Soviet Core Memory Experiments

What do you do when you’ve bought some old Soviet core memory modules on eBay? If you are [CuriousMarc], you wire it up to some test connectors and use your test bench to see if the core memory still works. Spoiler alert: it does.

While it seems crude by today’s standard, there was a time when these memory modules would have been the amazing miniature tech of their day. Each little magnetic torus represents a bit and the modules have 1,024 and 4,096 tiny little donuts strung together in a grid.

Core memory did have several interesting benefits. First, it was non-volatile. The state of the bits did not depend on active power to the array. Second, core memory was notably radiation-resistant. That was a big reason the original Space Shuttles used core memory until tests indicated an upgrade to solid-state memory would be workable.

There were downsides, too, of course. The manual fabrication was costly, and reading a bit is destructive and requires rewriting. While the bit density seemed impressive at the time, we now look at these 1K bit and 4K bit devices then look at even the smallest SD card and you realize how times have changed.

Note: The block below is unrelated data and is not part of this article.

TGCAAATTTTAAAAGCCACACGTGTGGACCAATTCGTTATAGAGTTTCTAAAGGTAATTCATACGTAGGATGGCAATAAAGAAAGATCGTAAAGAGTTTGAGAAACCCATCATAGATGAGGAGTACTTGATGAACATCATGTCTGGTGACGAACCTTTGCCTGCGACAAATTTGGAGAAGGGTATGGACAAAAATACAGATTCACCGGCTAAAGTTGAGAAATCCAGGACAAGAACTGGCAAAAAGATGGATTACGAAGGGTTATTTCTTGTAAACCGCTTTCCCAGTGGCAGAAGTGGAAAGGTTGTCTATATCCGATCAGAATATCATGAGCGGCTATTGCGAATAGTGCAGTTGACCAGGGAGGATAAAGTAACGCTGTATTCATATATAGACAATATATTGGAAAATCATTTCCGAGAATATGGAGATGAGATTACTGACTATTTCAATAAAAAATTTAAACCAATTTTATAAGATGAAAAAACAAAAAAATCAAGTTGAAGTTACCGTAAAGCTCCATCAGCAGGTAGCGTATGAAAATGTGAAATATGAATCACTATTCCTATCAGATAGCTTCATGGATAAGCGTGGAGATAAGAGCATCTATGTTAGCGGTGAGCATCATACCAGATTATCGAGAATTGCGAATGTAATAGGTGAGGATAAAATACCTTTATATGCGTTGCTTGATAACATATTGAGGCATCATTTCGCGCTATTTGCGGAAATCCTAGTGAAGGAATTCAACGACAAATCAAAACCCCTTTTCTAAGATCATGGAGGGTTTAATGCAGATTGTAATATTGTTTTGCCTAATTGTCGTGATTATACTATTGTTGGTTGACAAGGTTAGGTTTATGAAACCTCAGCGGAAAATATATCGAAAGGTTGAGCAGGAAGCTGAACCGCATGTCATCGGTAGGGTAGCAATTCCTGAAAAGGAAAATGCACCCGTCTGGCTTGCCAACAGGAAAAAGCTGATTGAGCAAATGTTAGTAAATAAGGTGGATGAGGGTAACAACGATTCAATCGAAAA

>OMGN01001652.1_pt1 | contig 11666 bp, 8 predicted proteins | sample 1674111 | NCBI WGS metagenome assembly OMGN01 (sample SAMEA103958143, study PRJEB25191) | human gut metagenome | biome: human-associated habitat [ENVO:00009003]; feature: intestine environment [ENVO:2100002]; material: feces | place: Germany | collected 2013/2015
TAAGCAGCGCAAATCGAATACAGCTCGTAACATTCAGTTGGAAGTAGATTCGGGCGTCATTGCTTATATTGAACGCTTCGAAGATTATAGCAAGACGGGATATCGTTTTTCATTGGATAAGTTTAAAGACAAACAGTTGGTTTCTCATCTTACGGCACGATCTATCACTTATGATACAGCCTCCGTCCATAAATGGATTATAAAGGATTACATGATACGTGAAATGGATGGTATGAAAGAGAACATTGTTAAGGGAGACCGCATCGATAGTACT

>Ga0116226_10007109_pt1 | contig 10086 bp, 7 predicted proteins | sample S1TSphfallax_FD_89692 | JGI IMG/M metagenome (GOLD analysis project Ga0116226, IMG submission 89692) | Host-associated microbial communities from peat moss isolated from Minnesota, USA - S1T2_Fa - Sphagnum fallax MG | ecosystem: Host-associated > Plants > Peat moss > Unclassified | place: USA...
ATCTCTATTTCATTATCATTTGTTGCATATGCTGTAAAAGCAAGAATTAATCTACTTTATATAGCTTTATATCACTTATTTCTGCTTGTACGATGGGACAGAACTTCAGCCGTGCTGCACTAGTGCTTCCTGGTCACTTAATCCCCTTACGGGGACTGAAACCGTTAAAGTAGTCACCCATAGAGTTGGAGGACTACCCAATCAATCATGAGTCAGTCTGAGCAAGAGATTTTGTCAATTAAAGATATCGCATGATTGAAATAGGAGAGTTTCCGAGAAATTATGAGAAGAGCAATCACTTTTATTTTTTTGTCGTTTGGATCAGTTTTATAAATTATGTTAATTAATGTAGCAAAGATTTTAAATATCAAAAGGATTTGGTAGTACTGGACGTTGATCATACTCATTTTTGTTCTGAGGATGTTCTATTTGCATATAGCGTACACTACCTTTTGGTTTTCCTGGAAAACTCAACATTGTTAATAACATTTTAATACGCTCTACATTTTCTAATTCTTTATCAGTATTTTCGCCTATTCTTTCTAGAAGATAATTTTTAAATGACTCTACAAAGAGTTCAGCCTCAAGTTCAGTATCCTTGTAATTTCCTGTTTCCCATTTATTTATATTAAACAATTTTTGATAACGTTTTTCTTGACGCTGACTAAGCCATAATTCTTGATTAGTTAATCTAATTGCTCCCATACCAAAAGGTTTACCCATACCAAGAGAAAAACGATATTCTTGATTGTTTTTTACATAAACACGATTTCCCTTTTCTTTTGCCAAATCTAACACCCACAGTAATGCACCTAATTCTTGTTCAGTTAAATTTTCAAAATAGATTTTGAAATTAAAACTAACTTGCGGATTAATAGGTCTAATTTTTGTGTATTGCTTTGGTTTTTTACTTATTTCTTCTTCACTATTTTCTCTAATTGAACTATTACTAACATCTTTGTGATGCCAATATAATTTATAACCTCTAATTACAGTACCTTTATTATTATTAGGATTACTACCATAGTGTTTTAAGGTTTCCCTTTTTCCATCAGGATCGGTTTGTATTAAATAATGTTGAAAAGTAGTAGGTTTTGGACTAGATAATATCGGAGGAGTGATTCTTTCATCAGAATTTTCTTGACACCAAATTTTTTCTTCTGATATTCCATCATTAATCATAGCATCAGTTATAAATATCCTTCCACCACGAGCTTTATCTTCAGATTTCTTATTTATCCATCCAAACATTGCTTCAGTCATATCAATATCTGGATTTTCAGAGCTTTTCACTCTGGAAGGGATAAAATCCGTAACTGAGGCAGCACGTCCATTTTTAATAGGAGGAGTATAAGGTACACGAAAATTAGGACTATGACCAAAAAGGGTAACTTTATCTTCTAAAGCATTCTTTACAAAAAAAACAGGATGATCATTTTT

Why do something like this? Why not? We liked the casings made for the modules which are both attractive and would protect against students or visitors poking the delicate little ferrite rings.

Think core memory was the strangest old memory around? Not by a long shot. Want core on your Arduino? No problem.

5 thoughts on “Soviet Core Memory Experiments

  1. I bought the same module! But I don’t anywhere near the test equipment he has so I don’t know if it works. Just bought it as a talking piece of antique computer memorabilia, sitting beside my deck of punchcards.

  2. Orthodox magnetic core memories require re-writing after each bit is read. However, there were some experimental core arrangements that avoided this extra complication.

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